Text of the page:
The Panic Of '83

Christopher Fowler
pictures.aspx The Daily Mail started it, of course - an article in 1983 called for the banning of videos which brought undesirable images into the home for the first time. Home entertainment was a new concept, and the Mail feared it would break up the nuclear family structure it was so desperate to cling onto. On TV and in the press, the mentally bereft Mary Whitehouse (who censored any public arguments against her) appeared daily to champion her peculiar concept of Christian values, while the slug-like Graham Bright, a Conservative MP and publicity moth, introduced a Private Member's Bill that was passed as the Video Recordings Act. It gave statutory powers to the British Board of Film Classification (BBFC) and made it illegal to sell or supply a video that the board hadn't examined and classified. As it cost money to get the film 'classified' (censored) many stopped even trying to get their films released. The result was the wholesale banning of films in what was then the most censored country in Europe, and naturally a thriving black market for films developed. At the same time, the tragic murder of the toddler Jamie Bulger was spuriously (and ultimately, wrongly) claimed to have been inspired by the film 'Child's Play 3'. It was later discovered that his killers did not even own a video player. I lived through the whole lunatic period of panic, working to comply to the BBFC rulings while I was at my film company. Some examples of the extremes of this censorship are outlined in my book 'Film Freak'. Looking back, it was as bizarre as the 'Satanic Child Abuse' and 'Paedophile' panics that later swept the nation, when the country's dimmest residents got hold of the wrong end of the stick and started snatching children away from innocent carers and tutors. My mate Jake West, together with Marc Morris, have made two definitive films about this time of fear and retribution, 'Video Nasties: The Definitive Guide 1 & 2' should be seen by anyone interested in what happens when power is placed in the wrong hands. The second volume was released to tie in with the 30th Anniversary of the Video Recordings Act, July 1984 and limited to 6,666 individually numbered sets. Each comes with postcards featuring the DPP Section 3 cover art and Graham Humphrey's original cover art. Actually, I'm surprised he didn't interview me for these - I could have told him some real horror stories about what was going on...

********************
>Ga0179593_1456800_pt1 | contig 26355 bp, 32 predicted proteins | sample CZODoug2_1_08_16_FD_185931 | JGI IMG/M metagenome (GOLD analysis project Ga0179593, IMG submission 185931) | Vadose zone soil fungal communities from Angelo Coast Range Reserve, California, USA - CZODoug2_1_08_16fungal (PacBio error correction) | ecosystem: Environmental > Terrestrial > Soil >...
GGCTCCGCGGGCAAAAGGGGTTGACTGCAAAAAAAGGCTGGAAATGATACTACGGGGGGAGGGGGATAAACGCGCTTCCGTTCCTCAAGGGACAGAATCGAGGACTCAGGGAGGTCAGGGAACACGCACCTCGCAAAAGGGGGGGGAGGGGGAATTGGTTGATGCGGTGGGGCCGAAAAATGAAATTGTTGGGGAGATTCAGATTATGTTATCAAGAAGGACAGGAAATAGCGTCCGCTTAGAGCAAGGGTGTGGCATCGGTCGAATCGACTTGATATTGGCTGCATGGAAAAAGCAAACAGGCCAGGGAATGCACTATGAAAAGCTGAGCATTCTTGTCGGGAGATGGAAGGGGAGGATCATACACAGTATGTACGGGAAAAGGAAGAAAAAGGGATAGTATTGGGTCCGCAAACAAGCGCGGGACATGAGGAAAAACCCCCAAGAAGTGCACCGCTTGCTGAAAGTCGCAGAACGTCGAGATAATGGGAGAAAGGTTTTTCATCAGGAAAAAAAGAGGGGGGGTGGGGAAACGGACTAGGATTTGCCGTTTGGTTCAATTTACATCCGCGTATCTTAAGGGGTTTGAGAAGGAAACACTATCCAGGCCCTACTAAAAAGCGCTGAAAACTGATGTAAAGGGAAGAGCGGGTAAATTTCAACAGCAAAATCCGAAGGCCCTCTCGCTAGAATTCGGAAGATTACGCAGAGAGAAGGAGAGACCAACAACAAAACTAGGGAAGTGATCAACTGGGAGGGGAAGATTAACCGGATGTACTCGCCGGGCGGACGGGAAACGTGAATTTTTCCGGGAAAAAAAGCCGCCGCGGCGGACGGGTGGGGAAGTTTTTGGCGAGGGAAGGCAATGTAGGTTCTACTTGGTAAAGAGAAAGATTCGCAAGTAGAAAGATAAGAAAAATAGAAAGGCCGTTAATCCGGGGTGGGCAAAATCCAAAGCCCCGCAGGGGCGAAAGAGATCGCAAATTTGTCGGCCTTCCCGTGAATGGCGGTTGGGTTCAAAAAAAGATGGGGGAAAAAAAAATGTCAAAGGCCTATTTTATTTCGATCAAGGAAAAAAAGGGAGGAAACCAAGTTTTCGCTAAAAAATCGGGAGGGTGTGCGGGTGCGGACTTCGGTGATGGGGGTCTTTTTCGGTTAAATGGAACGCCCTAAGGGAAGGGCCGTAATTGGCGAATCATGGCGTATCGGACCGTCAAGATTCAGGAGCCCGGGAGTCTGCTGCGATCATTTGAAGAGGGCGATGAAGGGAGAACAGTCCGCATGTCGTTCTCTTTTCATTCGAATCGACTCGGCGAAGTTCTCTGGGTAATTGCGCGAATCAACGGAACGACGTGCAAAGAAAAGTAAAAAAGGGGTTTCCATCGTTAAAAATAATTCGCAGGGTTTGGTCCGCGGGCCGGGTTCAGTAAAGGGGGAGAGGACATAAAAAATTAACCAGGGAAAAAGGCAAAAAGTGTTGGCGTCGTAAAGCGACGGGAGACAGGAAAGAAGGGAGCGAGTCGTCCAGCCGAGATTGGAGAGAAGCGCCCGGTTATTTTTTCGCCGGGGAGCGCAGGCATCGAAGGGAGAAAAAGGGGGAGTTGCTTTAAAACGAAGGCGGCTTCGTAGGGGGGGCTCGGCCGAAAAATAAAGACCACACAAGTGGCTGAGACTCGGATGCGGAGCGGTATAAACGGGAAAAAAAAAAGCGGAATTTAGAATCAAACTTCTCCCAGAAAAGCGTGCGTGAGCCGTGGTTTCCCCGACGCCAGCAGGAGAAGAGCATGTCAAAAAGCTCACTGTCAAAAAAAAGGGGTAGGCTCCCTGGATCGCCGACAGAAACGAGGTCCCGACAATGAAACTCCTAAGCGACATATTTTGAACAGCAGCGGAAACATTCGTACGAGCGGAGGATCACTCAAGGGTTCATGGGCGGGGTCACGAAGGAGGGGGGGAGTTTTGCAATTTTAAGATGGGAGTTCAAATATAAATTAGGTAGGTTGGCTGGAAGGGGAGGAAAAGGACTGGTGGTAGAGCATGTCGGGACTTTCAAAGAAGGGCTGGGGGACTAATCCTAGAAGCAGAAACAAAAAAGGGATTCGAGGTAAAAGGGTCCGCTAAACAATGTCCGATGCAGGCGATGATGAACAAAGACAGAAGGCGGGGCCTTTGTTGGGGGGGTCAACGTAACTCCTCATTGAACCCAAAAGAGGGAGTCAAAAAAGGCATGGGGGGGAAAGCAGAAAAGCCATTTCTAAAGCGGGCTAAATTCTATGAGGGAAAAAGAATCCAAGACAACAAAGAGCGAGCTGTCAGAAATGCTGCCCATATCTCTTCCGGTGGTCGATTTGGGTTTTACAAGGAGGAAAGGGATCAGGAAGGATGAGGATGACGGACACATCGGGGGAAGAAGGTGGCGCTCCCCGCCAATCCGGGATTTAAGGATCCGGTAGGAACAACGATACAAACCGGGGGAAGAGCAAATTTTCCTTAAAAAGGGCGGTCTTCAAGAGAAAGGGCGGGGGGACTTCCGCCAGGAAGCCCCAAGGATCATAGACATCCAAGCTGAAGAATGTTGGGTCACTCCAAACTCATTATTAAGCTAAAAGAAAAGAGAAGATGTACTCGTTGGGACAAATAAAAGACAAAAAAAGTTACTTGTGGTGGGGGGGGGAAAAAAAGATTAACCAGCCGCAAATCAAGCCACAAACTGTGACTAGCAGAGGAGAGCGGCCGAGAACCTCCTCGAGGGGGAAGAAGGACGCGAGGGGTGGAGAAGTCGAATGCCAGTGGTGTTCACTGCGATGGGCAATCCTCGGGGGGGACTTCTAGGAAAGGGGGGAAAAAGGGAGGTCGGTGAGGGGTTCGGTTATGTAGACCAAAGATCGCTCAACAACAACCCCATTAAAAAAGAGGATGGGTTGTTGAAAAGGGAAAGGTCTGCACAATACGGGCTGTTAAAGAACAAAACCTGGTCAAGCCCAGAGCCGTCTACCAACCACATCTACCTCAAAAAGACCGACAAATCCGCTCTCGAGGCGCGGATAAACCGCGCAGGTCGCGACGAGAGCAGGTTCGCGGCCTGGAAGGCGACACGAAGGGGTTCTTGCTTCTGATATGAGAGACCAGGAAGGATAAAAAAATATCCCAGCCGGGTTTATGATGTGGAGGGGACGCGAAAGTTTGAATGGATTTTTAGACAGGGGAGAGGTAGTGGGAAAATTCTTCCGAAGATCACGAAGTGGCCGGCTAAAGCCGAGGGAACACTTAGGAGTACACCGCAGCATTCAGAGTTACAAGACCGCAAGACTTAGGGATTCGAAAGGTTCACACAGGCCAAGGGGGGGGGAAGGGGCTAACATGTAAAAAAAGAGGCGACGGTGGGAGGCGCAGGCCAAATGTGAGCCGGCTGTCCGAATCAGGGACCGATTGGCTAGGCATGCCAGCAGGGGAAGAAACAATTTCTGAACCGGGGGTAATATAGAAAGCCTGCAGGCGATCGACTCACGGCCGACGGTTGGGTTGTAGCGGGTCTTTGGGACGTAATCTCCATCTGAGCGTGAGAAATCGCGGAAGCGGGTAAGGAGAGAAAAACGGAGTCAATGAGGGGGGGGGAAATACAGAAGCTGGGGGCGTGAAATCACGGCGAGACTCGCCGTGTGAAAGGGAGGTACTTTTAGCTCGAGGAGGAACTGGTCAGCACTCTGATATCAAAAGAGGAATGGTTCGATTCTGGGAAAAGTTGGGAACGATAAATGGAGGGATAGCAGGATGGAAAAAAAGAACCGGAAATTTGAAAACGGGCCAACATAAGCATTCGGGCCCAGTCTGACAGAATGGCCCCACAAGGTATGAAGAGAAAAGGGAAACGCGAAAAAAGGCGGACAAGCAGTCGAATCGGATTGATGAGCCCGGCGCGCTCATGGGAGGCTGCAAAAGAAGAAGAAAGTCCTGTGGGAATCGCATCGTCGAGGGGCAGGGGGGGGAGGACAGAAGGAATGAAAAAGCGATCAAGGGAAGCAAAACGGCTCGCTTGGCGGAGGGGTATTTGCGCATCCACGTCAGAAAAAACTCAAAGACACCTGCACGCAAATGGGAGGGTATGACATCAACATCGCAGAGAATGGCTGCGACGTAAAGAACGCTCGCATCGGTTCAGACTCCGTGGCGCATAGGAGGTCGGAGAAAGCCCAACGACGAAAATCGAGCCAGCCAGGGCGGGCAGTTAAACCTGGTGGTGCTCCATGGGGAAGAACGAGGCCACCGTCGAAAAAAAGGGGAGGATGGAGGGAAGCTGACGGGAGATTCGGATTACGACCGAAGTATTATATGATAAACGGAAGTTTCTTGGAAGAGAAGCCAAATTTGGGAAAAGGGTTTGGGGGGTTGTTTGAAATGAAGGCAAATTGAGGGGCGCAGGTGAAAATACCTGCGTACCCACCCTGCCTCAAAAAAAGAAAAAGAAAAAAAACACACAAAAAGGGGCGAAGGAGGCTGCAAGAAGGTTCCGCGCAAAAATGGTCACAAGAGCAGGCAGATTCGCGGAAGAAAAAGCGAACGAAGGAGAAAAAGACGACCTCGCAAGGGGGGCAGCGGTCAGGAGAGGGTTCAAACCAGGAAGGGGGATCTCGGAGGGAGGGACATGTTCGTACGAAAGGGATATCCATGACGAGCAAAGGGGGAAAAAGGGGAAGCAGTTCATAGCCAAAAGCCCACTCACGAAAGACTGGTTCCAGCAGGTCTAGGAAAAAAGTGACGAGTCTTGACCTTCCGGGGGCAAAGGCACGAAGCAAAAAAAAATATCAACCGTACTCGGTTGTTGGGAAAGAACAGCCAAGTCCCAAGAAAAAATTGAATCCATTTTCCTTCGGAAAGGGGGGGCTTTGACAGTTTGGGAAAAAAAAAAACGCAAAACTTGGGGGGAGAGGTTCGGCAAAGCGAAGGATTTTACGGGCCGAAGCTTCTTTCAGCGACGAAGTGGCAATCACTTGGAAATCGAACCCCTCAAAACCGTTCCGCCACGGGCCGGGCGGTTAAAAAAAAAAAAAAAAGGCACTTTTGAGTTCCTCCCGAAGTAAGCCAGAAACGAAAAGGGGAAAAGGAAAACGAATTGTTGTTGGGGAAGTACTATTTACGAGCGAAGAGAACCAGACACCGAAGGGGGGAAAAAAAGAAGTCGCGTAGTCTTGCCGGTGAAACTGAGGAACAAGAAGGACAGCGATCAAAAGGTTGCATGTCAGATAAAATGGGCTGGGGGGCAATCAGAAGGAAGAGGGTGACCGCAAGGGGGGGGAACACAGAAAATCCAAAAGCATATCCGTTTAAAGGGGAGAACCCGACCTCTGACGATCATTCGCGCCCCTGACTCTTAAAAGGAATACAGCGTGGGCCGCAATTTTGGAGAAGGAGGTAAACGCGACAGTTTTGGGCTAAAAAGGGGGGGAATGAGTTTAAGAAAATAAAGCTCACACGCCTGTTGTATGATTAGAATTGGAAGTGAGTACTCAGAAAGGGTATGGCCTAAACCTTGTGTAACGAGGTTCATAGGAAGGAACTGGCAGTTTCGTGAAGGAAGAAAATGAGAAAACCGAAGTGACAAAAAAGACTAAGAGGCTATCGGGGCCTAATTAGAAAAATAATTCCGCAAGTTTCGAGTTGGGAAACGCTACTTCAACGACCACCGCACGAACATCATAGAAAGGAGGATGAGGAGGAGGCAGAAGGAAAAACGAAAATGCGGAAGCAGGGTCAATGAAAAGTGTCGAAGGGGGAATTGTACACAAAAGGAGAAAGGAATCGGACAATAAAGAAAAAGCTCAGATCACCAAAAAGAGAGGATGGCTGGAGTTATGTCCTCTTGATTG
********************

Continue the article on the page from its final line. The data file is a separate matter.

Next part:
Charles (not verified) Tue, 07/10/2014 - 15:43

In reply to by anonymous_stub (not verified)

But you can hardly claim that the current system in place rating movies and video games is a bad thing. I think it's great, and most parents probably agree with me. Who wants to watch a film with their child that unbeknownst to them contains some dirty scenes?

Mark (not verified) Thu, 09/10/2014 - 13:14

In reply to by anonymous_stub (not verified)

The better question is who wants someone go to prison for owning something as silly as "Night of the bloody apes"?

As a parent, I simply watch any films I feel uncertain about on my own before showing them to my son.

Jake West (not verified) Fri, 10/10/2014 - 12:54

In reply to by anonymous_stub (not verified)

Charles your comment is interesting and exactly why you should take a look at my documentary because it examines the flaws in the way the system has been set up. While most people agree with age ratings guidance there's sadly more to censorship than just protecting children and IMHO it's important people are aware of the how and why - if we want a fairer and better system that's not rooted in fear and ignorance to serve political agendas. Understanding the past gives us a clearer view.

Wayne Mook (not verified) Fri, 10/10/2014 - 23:06

In reply to by anonymous_stub (not verified)

I remember the video nasties outrage, it's similar to the moral panic about comics. I remember my dad telling me how the police raided the works library and took away the horror comics.

During the video nasty period they also went on about porn, in Manchester we had God's own cop Anderson (By GM Police HQ someone put a sign next to the pond, Please keep off the water.). Our police had it in for Savoy books, especially. To show how ludicrous it got, in 1 raid of a video store GM Police took away a copy of the Big Red One as they thought it might be porn.

Talking to a German friend they had a similar scare as well. Some films are still band, mainly due to the fact no one has put them before the German censor.

I guess many places have their own moral panics.